Nothing would make airports and travellers more happy right now, than if flights resumed. And that might just happen soon enough, because some airlines have been conducting test flights.
Dutch airline KLM said it recently flew without passengers through volcanic ash safely.
The plane flew at a normal altitude of 10,000 feet, but didn't encounter the thick smoke that's been hovering over northern Europe the past few days. Nor was any damage present on the plane from volcanic particles.
If this is the case, the test flight would indicate that the ash has dispersed.
KLM is pressing to end the ban on commercial aircraft, so planes can get back to the business of flying. Other airlines such as Lufthansa and Air France have also been conducting test flights.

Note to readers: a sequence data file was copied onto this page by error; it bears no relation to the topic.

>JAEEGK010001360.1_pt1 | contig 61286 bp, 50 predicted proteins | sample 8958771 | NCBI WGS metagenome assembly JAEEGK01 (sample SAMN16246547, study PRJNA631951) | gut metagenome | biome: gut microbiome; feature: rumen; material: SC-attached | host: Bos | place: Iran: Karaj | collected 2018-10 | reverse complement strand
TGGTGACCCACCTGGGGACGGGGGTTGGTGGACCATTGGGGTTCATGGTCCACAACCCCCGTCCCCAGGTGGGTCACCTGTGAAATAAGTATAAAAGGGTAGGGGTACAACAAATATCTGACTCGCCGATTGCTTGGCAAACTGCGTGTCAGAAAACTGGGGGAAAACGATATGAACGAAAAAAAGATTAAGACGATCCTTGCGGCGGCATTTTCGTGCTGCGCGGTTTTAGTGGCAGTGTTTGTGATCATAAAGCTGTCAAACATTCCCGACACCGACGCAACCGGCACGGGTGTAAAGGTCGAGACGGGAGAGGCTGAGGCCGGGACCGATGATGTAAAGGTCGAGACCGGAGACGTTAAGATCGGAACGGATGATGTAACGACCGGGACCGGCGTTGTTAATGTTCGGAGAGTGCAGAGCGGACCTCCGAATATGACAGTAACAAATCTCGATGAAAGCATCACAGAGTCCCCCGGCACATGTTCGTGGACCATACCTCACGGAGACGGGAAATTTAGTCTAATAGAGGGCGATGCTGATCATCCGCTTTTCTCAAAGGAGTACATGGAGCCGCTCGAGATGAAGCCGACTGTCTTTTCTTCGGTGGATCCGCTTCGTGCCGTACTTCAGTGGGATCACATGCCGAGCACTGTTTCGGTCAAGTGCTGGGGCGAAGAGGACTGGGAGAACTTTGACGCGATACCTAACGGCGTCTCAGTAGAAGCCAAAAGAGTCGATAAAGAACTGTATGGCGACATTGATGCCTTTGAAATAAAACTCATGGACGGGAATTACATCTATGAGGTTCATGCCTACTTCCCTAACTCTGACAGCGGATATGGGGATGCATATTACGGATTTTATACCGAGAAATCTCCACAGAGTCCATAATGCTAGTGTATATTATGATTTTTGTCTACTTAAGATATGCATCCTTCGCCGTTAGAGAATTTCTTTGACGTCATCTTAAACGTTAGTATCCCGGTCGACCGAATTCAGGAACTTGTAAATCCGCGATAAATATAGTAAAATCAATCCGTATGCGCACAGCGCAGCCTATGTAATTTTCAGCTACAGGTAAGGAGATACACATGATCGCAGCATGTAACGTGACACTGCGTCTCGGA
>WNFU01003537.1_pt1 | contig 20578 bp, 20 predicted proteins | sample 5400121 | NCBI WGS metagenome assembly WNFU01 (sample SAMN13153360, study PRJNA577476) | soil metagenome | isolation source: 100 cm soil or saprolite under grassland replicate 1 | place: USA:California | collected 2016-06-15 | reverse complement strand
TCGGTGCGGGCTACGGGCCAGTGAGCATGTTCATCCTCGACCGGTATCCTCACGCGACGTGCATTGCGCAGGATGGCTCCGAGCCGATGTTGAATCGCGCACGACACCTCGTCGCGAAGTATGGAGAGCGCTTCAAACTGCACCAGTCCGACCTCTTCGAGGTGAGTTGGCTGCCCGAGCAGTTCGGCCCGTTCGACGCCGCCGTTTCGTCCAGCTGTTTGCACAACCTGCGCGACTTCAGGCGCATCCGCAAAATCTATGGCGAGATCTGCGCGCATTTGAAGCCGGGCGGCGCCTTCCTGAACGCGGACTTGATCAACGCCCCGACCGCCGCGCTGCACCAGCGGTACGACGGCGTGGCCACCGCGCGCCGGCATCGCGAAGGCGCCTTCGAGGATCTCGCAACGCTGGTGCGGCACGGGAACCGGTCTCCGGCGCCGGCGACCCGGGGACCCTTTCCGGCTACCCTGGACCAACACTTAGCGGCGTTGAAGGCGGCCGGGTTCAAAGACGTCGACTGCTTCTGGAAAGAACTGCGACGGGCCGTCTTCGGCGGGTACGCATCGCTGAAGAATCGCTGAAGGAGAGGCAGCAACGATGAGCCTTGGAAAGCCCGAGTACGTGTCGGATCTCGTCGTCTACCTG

Vice President of the Dutch Airline Pilots Association said he wouldn't have any qualms about flying today. 'With the weather we are encountering now (clear blue skies), there's obviously no dense ash cloud to be seen, and in my opinion, there's not reason to worry about resuming flights.'
However, meteorologists are not in full agreement. They say the air above Europe is unstable and constantly changing because of the varying winds. This unpredictability is being assisted by the volcano's erratic eruptions.
The cloud is not in fact, present at all times. It's constantly changing and moving -- it doesn't stand still.
European air traffic control agency Eurocontrol, says ultimately up to national aviation authorities to determine whether the airspace should open.
Scientists say that the plumes of grit coming off of the volcano are deadly to planes, and that the weakness of the eruption is actually keeping bits of ash closer to earth -- which ultimately poses a dangerous threat to commercial aircraft.
The aviation industry is suffering at least $200 million in losses everyday according to the International Air Transport Association.